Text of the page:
Expert Speak Young Voices
Published on Aug 16, 2019
It is only when the institutional structures change in Afghanistan, that the status of women leaders can shift from symbols to real people.
The future of women leaders in Afghanistan

Having seen over four different types of political-systems in the past thirty years, from the communist Soviet invasion to the Mujahedeen, from the oppressive Taliban regime to the fragile democratic state, continuous governmental reform is familiar to Afghans. Today, as the legitimacy of President Ghani’s administration is questioned and the tenants of peace and democracy laid down in 2001’s Bonn agreement crumble in modern-day Afghanistan, the near-future appears politically tumultuous. With the eighth round of US-Afghanistan peace talks underway in Doha, the current possibility of the withdrawal of U.S. troops and the imminent rise of the Taliban means that citizens – particularly women and minorities - must once again learn how to navigate their roles in a new public space. How, then, can women not only survive but thrive in this politically precarious state?

The Georgetown Institute of Women and Peace Security has continuously ranked Afghanistan as the worst place in the world to be a woman, based upon the parameters of inclusion, justice and security. The surface improvements seen in the development of fundamental freedoms and women’s rights over the last eighteen years have to still contend with a mind-set left over from the era of the Taliban regime, a mind-set that in itself is a continuation of medieval times. Moreover, provincial areas are steeped in this past as compared to the more globalised centre of Kabul. The Afghanistan of the 1990’s that saw women completely absent from the public sphere, unable to seek any employment – let alone hold any leadership positions - may no longer exist in the optimistic international imagination but it is still very much a ground reality for most of Afghanistan, specially with the Taliban controlling most of provincial Afghanistan.

Source: Source: ‘Who Controls What: Afghanistan’, Al Jazeera, 24-06-2019

Leaving aside Kabul, the Western ideals of feminism and freedom have not proliferated into the homes, businesses, or indeed governments, of provinces like Kunduz or Kunar wherein the Taliban wield a considerable influence. To understand any study done on women in Afghanistan, it is thus essential to understand that the capital does not represent the entire country. Mariam Wardak, founder of Her Afghanistan, emphasises the rural-urban divide when saying that sexual exploitation, domestic violence, and a lack of resources is the ground reality in all of Afghanistan, that the situation in 2019 is as bleak as it was in 1999.  Of course, on the other hand, the national achievements of the government must not be trivialised - for instance, the new 2003 constitution specifically declares that “The citizens of Afghanistan–whether man or woman–have equal rights and duties before the law,” a sentiment that is missing even from certain first-world countries’ constitutions, including the United States’. The setting up of the National Action Plan for Women in Afghanistan scheme (2018-2018) and the rapid expansion of the operations of the Ministry of Women’s affairs too signal that the (perhaps purely symbolic) fight for women rights is on-going. However, it is clear that these governmental schemes in place are more theoretical than practical - the gender equality that activists, NGOs and citizens have demanded has not been received in full - instead, a watered-down, placatory version that privileges rhetoric over action has been presented to the public. Thus, while fundamental rights today may see a surface improvement, and while the national government may have schemes targeted towards the improvement of women’s rights, the lack of leadership positions available to women in governance or civil society, both in the national and provincial levels, highlights that in practical terms there isn’t too much of a difference between the past and the present.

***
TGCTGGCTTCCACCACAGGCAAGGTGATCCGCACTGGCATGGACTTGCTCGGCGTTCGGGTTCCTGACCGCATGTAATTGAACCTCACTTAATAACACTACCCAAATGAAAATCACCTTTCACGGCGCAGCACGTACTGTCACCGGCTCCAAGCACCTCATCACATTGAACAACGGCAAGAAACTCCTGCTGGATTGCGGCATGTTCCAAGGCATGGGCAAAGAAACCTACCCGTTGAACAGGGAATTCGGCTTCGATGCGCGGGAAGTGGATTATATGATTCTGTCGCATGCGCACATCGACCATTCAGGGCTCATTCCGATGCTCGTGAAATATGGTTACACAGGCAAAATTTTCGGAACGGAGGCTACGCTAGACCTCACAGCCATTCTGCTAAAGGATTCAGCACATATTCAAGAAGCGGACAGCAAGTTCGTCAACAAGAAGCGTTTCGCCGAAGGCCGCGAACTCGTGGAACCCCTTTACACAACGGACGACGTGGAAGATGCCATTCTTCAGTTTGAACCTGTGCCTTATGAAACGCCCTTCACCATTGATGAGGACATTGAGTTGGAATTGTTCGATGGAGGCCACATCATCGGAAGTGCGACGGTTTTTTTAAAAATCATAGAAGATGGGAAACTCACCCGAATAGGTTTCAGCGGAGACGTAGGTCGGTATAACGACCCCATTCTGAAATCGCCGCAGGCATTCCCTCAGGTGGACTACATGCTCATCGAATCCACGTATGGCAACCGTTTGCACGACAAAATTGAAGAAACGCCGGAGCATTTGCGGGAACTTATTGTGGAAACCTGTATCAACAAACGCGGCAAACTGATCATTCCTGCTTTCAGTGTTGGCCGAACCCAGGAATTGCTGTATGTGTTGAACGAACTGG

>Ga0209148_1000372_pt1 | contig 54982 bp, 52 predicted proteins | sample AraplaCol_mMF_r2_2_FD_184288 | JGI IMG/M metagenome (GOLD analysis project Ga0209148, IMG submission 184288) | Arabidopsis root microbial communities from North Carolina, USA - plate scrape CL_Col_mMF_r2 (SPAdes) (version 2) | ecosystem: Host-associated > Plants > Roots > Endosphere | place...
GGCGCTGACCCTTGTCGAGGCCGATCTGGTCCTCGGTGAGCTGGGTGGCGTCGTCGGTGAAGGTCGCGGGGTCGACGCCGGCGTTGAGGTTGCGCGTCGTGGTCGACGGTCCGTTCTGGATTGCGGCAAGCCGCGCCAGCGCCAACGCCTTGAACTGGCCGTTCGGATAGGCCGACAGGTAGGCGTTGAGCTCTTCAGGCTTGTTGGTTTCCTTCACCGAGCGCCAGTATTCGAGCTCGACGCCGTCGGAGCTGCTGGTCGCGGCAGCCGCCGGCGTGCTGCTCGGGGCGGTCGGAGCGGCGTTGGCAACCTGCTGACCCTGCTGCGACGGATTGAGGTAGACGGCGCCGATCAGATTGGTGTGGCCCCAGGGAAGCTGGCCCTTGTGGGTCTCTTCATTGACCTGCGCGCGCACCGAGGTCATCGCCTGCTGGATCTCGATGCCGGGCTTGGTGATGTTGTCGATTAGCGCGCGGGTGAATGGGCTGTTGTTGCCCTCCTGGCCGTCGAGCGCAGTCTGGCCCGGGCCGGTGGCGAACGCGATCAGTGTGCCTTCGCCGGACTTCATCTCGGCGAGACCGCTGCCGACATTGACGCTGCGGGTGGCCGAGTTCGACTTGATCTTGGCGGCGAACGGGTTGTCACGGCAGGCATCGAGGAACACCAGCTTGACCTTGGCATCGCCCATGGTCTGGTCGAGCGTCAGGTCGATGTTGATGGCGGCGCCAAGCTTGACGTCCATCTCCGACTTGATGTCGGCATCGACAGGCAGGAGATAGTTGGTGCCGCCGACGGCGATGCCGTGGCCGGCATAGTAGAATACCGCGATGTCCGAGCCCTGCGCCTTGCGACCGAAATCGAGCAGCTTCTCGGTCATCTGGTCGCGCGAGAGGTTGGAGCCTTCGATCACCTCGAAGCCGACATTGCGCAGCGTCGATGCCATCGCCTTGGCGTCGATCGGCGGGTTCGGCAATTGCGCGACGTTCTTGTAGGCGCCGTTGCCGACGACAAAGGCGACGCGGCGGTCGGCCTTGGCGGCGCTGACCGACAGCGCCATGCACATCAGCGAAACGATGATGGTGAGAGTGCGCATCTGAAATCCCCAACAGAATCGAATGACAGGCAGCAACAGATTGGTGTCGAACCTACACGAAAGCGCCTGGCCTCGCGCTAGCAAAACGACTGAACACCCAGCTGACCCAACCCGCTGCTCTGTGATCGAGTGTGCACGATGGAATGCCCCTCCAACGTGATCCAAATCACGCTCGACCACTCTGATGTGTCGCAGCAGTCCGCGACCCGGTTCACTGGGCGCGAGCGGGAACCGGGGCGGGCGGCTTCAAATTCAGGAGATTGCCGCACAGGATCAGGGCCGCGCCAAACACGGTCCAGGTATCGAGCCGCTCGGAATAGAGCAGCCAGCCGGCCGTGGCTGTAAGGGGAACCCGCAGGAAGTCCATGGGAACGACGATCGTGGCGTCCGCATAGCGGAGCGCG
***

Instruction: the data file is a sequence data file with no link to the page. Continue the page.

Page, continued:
Women leaders fear a backlash, which means that while their placement in positions of power may serve as inspiration, their impact on women’s rights is negligible, and when women do not support women, how can they expect Afghan men to?

While numbers may not mean everything, statistics do show that today only 22% of women have decision-making roles in governance, 20% in private media, and 24% in community development councils. The quota system that allows this in national governance (the 2004 constitution set a 25% quota for women representatives), moreover, is absent from provincial or regional systems. Success stories, are therefore, few and far between - and often exaggerated and magnified by the Western media. Women in positions of power in the government are purely symbolic, and, as per Wardak, even the superficial gains made by the Afghan government in the last eighteen years are not protected by these women leaders. Women leaders fear a backlash, which means that while their placement in positions of power may serve as inspiration, their impact on women’s rights is negligible, and when women do not support women, how can they expect Afghan men to? The question that therefore arises is that of the impact, or even necessity, of these seemingly ineffective women in what has anyway been termed a ‘puppet regime’. The Ministry of Women’s Affairs, today an established governmental ministry, saw its origins in 1943 under the reign of Zahir Shah. Under the Mujahideen, it was vocational and social in its focus, known as the Women’s General Association and affiliated with the Ministry of Labour and Social Affairs. Under the Taliban, the Association was all but disbanded, made up of men rather than women. In 2001, the Ministry of Women’s Affairs came about in its current form, its strategy driven by policy. It is the only governmental ministry that has a higher number of female employees - both in decision making positions (125 as opposed to 92 - 58%) and in overall staff (54%) - than men.